Each year The Way had sent out hundreds of WOW (Word Over the World) Ambassadors as volunteer missionaries to cities around the world, which was its primary outreach for 25 years. During WOW training at the 1994 Rock of Ages conference, however, Way leaders decided not to send WOWs, because nearly 10 percent of their Ambassadors were homosexual. Since many WOWs are in the second year of the Way Corps (leadership training) program, it is likely that many homosexuals were also in the Corps.
As a result, Martindale told everyone to “eliminate this and other spirit-driven malignancies” from Way circles. He added, “We have flushed homosexuals and ‘homo’ fantasizers and sympathizers out of our Way Corps and Staff.”2 The Corps coordinator, a Rev. Homey, reported that “163 sodomites…had been purged, marked and avoided” by January l995.3
At the time Martindale saw the suspension of WOW as the response to an attack by evil devil spirits, but by the summer of 1995 he recast the suspension as a Way victory. He told Corps grads that the Ambassadors had accomplished their mission of getting God’s “Word over the world.” He called it “WOW redefined,” but he never explained how reaching only a fraction of a percent of residents of the United States (much less of the world) constitutes completing the mission.
It is not known if Martindale’s strong stand against homosexuality is in some way related to widespread reports of rampant adultery and promiscuous sex in The Way, including the highest levels of leadership. One ex-member said the Corps’ residence training was sometimes like a “bordello,” with promiscuity, adultery, orgies, wife swapping, and even gang-rape.4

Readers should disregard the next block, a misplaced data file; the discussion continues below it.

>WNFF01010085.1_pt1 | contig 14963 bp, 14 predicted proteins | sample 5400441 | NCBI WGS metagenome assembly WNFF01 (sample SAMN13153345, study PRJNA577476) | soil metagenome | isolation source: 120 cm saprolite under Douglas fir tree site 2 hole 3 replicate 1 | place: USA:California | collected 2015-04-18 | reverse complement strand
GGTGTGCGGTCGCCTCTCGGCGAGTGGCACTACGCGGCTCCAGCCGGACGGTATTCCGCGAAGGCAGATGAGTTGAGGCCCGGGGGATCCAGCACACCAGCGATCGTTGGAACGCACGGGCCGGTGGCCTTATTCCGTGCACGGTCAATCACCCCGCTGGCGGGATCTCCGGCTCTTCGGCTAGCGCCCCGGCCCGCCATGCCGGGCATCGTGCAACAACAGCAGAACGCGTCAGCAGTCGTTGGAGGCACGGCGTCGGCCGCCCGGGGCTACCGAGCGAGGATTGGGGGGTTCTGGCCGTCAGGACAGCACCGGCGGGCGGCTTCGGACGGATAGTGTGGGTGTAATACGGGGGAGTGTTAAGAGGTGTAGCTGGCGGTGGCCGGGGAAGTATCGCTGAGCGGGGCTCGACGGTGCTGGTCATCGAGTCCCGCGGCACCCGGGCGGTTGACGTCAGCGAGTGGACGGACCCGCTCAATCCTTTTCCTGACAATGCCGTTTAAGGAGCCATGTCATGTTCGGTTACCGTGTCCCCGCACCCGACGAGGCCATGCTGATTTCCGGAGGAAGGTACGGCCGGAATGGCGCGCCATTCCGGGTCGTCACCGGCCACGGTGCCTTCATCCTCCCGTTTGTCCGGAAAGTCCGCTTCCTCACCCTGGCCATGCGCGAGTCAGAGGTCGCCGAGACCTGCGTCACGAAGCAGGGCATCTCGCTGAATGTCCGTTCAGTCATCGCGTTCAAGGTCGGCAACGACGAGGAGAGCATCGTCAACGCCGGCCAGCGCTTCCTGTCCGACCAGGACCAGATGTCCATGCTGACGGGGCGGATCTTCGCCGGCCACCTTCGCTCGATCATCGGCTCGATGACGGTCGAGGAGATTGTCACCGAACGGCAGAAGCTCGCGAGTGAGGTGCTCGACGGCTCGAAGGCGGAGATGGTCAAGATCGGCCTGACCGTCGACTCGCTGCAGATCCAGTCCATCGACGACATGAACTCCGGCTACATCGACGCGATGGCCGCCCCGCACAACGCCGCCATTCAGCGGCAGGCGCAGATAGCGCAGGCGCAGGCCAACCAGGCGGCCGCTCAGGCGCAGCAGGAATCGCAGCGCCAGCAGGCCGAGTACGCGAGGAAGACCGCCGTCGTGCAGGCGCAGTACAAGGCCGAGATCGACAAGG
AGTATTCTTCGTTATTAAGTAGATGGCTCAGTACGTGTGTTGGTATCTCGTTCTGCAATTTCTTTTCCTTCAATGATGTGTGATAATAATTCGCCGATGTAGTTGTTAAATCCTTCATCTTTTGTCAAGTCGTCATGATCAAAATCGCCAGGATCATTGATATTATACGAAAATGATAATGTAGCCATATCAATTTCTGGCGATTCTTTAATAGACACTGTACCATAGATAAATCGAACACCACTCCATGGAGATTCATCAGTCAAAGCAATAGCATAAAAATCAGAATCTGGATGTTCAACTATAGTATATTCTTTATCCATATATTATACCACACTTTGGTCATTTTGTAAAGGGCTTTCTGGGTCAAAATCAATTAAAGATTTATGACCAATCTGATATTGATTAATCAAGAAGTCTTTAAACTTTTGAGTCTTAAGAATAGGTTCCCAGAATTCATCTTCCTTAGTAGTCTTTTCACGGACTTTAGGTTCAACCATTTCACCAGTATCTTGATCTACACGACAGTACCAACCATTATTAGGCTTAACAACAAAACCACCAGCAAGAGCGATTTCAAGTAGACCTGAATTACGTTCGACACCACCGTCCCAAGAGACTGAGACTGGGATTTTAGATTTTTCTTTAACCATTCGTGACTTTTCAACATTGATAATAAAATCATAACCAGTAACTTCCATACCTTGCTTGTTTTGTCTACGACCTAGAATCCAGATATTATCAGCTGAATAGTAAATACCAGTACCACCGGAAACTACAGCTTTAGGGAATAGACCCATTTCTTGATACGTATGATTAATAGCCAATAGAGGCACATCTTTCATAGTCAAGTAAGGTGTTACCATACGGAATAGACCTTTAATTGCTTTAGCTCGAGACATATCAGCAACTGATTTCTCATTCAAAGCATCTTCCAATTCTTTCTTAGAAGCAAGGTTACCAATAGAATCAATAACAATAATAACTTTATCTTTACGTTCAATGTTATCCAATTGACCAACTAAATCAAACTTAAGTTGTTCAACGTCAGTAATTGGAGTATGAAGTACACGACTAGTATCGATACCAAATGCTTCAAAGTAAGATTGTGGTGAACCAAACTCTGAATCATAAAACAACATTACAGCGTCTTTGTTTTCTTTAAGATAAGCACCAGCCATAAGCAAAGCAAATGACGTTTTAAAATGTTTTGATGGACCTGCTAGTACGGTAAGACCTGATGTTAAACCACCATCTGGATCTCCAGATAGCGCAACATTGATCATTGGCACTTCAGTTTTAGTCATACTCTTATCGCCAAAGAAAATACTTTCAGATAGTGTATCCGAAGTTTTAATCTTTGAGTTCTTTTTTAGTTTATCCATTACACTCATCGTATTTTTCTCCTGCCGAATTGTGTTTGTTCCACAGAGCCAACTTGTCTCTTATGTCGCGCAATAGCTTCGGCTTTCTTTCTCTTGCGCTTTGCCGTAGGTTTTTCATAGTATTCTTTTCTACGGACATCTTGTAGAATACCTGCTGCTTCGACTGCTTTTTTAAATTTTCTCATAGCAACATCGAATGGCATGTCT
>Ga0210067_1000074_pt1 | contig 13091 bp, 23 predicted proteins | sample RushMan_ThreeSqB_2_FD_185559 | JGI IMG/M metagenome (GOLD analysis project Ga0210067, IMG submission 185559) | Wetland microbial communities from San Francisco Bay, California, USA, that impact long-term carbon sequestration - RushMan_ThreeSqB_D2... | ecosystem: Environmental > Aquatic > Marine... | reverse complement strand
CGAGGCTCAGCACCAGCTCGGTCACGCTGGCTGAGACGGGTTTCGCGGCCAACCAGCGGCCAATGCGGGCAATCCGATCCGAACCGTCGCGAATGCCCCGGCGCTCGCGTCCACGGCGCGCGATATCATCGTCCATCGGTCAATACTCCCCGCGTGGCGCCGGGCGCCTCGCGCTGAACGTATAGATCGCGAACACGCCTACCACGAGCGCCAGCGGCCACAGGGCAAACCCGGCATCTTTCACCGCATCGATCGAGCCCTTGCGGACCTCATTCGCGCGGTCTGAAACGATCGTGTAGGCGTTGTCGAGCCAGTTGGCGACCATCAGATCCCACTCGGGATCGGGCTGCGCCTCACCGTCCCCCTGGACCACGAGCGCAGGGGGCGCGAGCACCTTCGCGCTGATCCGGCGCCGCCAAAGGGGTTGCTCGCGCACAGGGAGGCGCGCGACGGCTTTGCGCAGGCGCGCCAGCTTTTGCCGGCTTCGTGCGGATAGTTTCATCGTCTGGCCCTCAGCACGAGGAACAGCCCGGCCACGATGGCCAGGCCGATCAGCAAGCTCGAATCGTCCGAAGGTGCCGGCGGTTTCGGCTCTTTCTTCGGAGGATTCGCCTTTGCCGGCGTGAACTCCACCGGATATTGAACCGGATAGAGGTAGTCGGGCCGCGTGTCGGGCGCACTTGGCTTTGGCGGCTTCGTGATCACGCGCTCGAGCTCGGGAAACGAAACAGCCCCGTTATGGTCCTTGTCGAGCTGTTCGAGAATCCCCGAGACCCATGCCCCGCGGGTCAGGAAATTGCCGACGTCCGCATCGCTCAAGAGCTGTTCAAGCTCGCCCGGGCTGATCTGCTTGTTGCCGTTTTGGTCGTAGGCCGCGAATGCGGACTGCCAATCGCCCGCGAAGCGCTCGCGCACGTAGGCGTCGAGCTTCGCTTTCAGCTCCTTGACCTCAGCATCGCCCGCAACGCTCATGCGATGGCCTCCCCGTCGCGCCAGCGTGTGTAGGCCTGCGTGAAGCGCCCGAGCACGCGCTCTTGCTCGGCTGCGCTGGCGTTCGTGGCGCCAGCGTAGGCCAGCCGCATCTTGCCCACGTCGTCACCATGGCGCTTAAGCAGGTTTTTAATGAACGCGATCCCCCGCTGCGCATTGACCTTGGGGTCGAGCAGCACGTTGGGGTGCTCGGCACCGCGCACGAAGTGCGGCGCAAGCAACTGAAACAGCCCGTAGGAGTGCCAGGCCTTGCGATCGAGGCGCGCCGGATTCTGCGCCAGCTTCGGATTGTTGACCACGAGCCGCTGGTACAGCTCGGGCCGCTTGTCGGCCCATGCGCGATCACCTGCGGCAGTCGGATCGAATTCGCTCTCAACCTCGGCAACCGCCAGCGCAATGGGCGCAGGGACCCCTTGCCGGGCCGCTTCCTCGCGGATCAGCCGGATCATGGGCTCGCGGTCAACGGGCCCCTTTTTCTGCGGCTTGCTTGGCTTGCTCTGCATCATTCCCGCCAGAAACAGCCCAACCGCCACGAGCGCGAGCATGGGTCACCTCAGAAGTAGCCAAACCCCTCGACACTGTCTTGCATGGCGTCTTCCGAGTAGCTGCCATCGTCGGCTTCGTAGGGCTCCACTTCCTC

Meanwhile, Way leaders apparently have tried biblically to defend adultery. In opposition, John Schoenheit produced a paper that confronted this error and biblically explained that adultery is a sin. At the time, Schoenheit was on The Way’s research team. His appendices offered reasons Way leaders gave to justify adultery, along with his own rebuttals. Their arguments included: women who traveled with Jesus and Paul supplied them with sex because it satisfied their legitimate needs; men have needs for sex with a variety of women and God provides for this; all things are lawful when done in faith (Rom. 14:21-23); stringent laws are done away with when one is born again (Col. 2:20-21); God punished David for killing Uriah, not for having sex with Bathsheba; and the Bible’s word for “adultery” has a spiritual, not a physical meaning.
Way trustees fired Schoenheit for writing the paper and sternly warned Wayers not to read it, ask about its contents, or have contact with those who read it.
Way Disciples Replace WOW Ambassadors
The termination of the WOW Ambassador program led to the start of the “Disciples of The Way Outreach” program. Unlike the WOWs, the Disciples program is open only to Advanced Class graduates, and therefore probably consists mainly of members of the Way Corps. Martindale hopes that the Disciples will have more strict and disciplined lives than WOWs did, which itself is an implicit indictment against the lifestyles of many WOWs.